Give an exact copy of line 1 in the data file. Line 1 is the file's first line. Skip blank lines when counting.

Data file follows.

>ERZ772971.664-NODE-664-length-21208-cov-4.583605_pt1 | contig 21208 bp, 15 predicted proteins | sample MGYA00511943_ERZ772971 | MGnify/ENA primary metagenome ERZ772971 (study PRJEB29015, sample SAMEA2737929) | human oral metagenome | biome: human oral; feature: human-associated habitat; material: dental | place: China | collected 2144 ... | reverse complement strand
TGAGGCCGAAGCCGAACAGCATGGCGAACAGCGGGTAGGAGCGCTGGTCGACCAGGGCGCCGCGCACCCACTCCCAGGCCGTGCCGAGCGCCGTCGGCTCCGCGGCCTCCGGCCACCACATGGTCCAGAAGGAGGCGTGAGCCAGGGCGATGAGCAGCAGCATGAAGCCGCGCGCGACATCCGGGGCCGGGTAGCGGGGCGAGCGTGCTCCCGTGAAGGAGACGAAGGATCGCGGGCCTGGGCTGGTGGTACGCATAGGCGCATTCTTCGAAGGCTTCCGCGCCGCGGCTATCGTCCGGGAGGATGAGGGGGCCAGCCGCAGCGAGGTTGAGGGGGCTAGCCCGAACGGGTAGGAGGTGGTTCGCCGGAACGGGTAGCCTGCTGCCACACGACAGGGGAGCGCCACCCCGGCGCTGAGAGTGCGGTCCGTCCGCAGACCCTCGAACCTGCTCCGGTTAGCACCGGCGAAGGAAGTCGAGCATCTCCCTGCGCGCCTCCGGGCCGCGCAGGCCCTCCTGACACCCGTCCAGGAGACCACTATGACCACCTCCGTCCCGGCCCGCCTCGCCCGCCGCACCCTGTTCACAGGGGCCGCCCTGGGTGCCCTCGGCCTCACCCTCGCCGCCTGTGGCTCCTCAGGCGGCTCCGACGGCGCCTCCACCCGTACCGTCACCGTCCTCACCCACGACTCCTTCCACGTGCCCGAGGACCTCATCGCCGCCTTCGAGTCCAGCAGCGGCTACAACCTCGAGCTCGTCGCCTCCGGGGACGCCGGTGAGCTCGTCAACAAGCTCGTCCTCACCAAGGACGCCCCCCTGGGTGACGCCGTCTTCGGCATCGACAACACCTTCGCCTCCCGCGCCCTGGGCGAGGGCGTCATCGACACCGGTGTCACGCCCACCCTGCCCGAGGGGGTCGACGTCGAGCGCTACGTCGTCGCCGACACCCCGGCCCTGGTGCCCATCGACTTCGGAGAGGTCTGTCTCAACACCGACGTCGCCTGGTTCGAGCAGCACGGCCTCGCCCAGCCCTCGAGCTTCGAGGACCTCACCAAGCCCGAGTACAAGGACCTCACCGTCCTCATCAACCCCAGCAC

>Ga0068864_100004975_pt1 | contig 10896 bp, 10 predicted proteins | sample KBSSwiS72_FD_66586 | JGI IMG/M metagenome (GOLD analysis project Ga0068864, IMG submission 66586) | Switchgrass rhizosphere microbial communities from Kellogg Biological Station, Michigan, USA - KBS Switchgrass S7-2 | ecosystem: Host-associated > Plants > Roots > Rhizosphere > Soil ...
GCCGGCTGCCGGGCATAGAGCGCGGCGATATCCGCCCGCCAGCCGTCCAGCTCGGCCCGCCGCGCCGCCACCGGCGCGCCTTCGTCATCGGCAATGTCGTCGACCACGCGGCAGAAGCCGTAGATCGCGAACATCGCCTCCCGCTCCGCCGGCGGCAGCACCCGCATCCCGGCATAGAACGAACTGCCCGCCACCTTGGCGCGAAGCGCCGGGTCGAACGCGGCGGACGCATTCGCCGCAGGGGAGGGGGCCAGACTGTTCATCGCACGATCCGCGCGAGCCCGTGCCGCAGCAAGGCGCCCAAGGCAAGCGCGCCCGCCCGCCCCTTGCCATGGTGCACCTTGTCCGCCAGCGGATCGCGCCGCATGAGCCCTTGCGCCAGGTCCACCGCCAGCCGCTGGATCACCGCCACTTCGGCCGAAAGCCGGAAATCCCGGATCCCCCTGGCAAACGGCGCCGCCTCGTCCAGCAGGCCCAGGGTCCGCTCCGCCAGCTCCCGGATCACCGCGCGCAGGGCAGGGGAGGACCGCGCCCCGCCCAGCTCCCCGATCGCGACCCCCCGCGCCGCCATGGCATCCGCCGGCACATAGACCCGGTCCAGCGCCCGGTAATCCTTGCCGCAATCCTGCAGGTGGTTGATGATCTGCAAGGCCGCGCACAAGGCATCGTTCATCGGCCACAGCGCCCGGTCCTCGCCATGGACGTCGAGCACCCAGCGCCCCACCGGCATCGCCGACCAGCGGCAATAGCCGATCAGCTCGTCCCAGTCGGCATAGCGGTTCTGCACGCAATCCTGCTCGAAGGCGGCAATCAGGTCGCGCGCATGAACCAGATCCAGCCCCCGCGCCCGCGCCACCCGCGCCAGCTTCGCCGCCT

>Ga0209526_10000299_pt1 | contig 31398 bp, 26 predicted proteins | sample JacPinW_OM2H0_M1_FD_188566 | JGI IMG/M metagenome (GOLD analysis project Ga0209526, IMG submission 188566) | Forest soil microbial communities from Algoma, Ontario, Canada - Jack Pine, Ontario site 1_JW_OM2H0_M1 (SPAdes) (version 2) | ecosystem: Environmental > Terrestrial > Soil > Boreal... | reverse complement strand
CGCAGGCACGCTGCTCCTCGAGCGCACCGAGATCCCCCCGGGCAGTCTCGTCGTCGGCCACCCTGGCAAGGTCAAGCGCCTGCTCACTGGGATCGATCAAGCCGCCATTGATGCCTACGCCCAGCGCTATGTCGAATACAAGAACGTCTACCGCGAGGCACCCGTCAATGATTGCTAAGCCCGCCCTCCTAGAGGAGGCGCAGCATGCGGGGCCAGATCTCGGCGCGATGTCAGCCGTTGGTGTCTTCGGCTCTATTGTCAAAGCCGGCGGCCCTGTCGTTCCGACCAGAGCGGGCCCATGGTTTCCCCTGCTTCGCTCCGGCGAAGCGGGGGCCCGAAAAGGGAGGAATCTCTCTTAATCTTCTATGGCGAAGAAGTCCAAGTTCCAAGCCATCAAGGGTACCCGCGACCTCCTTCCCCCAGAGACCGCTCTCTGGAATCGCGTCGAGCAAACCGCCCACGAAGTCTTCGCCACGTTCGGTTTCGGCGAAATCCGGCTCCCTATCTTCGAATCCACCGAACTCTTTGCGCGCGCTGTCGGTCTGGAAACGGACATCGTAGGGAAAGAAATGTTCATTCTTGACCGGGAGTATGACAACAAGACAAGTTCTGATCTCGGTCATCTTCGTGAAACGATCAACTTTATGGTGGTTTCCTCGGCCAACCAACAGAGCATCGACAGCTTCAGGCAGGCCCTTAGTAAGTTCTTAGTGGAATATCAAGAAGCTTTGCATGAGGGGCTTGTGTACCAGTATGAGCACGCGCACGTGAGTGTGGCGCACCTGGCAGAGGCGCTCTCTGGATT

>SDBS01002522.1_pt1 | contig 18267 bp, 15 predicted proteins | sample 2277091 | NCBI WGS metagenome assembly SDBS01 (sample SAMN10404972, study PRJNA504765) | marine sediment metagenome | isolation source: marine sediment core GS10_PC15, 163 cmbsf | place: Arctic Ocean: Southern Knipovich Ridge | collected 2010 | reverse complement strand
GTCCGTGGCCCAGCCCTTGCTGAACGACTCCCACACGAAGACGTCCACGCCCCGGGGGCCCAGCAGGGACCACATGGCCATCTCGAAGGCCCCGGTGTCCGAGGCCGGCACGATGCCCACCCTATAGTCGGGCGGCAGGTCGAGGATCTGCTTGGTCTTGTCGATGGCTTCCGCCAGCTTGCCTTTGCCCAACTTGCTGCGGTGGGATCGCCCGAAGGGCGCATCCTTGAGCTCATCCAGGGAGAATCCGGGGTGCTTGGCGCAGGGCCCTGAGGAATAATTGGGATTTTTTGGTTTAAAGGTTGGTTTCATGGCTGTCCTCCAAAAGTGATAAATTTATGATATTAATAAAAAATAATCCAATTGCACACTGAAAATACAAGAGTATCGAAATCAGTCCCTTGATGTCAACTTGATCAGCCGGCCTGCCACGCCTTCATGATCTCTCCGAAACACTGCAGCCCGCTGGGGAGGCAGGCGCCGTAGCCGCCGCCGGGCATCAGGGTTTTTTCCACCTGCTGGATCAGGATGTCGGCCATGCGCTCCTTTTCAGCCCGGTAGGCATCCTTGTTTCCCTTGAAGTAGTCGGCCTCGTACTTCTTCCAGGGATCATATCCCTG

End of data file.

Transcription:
>ERZ772971.664-NODE-664-length-21208-cov-4.583605_pt1 | contig 21208 bp, 15 predicted proteins | sample MGYA00511943_ERZ772971 | MGnify/ENA primary metagenome ERZ772971 (study PRJEB29015, sample SAMEA2737929) | human oral metagenome | biome: human oral; feature: human-associated habitat; material: dental | place: China | collected 2144 ... | reverse complement strand